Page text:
The major in Political Economy exposes students to the rich intersection between economics and politics. Students study the social, political and economic factors that affect, and are affected by, systems of production, exchange, and distribution, as well as the mix of values reflected in them.
At the heart of the major is the methodological and substantive overlap between economics and political science. Methodologically, political economy emphasizes rigorous and quantitative methods, including formal modeling, econometrics and comparative case study methods. Substantively, political economy analyzes how international and domestic political factors interact with macro and micro economic factors to determine outcomes in a wide variety of areas including globalization, international trade and finance, regulation, development, taxes, institutional design, the environment and income distribution. The scope of inquiry ranges from developed countries, to developing economies to nations making transitions to market oriented systems.
Reality does not divide neatly along the classic disciplinary lines of economics and political science. Hence, the strength of the major is its ability to use insights from both disciplines to analyze important issues. The intellectual enterprise typically goes beyond the constituent disciplines by combining traditional economic concerns about efficiency with traditional political concerns regarding distributional issues and legitimacy in market and non-market environments.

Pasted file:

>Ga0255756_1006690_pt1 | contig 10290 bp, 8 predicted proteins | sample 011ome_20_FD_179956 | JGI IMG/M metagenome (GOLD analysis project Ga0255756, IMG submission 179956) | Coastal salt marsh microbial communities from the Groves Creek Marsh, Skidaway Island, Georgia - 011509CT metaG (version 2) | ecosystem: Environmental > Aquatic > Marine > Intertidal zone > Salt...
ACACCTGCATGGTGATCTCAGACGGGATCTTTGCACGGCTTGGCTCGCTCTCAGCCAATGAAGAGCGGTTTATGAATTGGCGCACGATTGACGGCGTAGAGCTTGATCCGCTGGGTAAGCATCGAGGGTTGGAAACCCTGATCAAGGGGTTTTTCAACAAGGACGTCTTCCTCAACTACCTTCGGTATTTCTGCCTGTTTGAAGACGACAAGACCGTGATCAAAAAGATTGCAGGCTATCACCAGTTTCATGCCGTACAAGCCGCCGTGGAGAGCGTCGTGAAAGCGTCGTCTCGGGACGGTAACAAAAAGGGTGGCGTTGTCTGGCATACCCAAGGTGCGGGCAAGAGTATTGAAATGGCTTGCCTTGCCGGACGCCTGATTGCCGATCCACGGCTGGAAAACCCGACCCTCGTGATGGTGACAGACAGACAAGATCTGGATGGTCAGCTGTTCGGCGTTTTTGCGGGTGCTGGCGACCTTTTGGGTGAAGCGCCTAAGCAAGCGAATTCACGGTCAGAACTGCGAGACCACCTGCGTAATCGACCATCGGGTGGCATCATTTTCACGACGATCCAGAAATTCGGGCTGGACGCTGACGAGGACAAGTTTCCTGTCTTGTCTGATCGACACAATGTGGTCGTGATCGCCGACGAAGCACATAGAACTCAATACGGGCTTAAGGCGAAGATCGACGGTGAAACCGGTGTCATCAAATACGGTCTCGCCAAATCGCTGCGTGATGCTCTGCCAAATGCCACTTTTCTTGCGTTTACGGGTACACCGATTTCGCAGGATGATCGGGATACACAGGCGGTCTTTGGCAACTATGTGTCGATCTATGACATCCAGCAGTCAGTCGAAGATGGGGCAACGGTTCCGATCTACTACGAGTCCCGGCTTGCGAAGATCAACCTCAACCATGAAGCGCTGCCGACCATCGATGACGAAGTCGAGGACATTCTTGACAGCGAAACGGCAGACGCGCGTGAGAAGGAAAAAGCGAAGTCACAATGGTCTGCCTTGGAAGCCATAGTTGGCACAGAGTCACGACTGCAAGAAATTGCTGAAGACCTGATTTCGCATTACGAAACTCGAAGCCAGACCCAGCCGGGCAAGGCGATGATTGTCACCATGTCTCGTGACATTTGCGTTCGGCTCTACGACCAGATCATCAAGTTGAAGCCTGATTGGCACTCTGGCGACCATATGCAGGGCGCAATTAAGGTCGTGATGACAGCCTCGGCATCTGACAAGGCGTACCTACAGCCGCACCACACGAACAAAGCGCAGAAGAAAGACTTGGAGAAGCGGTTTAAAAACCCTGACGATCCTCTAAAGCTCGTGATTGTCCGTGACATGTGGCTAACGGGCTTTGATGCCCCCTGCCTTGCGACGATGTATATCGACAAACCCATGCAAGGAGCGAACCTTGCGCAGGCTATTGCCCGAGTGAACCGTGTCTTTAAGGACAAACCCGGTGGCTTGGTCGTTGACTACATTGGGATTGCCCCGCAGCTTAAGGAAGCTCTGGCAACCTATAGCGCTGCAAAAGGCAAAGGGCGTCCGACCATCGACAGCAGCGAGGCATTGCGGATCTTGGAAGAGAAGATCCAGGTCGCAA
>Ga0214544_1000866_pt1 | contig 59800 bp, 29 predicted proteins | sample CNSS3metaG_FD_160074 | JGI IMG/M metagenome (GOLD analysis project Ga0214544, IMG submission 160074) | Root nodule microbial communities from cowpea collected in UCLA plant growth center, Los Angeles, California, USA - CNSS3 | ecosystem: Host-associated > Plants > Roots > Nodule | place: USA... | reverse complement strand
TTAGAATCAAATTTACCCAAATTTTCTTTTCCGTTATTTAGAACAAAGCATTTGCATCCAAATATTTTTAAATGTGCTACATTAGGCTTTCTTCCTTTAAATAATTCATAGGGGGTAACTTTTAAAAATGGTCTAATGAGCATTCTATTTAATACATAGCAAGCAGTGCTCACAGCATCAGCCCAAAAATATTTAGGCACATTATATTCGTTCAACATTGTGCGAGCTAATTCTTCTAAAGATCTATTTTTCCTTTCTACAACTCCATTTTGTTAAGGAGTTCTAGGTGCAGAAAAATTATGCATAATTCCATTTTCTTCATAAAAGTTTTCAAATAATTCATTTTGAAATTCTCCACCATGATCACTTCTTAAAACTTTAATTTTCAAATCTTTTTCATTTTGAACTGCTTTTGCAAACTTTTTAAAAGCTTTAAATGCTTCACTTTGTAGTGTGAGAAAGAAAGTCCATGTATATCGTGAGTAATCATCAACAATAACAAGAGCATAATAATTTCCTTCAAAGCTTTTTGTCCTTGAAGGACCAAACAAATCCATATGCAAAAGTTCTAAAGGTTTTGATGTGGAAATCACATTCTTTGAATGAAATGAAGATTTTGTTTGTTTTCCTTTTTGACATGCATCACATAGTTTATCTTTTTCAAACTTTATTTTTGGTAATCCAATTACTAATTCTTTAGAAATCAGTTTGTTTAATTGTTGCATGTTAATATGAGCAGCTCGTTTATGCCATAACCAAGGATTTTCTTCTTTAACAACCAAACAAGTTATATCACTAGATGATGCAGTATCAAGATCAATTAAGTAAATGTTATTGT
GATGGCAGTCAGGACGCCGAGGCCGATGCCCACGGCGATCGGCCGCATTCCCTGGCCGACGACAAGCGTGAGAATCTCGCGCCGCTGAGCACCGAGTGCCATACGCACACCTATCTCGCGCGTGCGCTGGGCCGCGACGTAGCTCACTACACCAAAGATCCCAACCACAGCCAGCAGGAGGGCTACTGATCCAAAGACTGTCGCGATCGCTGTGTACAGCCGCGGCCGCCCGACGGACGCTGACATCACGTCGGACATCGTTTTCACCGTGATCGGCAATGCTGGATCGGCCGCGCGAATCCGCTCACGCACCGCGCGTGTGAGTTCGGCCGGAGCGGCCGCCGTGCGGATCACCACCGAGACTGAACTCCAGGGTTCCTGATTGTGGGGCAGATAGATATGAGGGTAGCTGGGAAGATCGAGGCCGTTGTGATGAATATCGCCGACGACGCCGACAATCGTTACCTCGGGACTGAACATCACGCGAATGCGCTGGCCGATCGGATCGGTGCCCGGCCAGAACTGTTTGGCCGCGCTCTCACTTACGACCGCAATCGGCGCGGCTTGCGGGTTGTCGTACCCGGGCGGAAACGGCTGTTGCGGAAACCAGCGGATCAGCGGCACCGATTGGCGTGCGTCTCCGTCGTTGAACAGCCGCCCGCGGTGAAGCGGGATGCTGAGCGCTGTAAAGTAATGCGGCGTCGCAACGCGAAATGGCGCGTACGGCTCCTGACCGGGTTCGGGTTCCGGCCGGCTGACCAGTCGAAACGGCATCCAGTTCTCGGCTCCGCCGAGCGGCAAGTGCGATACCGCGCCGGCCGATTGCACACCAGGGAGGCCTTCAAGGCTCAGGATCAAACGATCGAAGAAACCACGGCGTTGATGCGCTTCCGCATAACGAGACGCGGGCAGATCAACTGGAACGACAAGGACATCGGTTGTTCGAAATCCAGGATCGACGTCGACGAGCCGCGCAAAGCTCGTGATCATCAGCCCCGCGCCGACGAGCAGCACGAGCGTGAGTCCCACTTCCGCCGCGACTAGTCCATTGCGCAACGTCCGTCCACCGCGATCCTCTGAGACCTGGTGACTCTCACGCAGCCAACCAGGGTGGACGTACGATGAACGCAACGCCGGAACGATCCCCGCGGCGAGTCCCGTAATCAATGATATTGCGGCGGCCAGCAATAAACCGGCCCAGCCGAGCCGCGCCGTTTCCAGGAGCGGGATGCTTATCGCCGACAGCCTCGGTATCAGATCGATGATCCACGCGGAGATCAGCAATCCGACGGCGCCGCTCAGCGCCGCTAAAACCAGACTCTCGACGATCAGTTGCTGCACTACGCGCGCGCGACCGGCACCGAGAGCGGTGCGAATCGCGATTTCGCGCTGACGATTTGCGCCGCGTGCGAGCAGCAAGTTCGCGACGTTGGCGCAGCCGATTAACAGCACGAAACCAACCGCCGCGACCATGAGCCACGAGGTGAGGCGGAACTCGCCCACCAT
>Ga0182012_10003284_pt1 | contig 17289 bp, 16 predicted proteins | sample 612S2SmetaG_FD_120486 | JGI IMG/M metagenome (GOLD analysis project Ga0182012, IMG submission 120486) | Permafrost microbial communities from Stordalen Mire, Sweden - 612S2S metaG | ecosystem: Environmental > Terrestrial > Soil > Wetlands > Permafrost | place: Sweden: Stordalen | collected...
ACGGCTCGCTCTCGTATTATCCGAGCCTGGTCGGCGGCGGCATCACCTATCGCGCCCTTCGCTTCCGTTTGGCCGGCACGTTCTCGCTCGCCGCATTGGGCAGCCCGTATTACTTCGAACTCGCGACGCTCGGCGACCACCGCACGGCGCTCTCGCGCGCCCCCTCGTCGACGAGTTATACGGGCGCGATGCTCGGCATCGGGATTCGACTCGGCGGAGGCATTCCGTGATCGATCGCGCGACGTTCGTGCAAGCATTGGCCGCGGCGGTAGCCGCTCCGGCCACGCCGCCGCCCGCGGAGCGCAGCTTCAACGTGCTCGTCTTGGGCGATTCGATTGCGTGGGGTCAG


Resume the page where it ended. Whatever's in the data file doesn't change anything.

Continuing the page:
Integrated Writing Requirement
Effective expression of ideas through written work is essential requirement of the major. Political economists develop models and statistical tools to facilitate analysis. The PECO major requires that students build, solve, test, and present economic models. To do this well requires that students achieve transparency and clarity of ideas in their written work.
To help students achieve this goal the political economy program requires a written thesis from ALL PECO majors (not just those in the honors program). The thesis requirement is integrated into the capstone course, PECO 401, which serves to guide students through the arduous process of creating and communicating (in written form) original research. The thesis must be completed in the senior year.
In addition to the capstone course, most of the 400 level elective courses in PECO require at least one short paper. These courses are designed to instruct students on how to develop arguments, explain theories, or present evidence.
The major in Political Economy requires seven foundation courses, two core Political Economy courses and two electives.
Core Political Economy Faculty
Nita Rudra, Mitch Kaneda, Raj M Desai, Marko Klasnja, Kate McNamara, George Shambaugh, Irfan Nooruddin, Erik Voeten, Yuhki Tajima, Matthew Carnes, Jenny Guardado Rodriguez, Ken Opalo, Rodney Ludema, Anna Maria Mayda, Michael Bailey, Roger Lagunoff, and James Vreeland.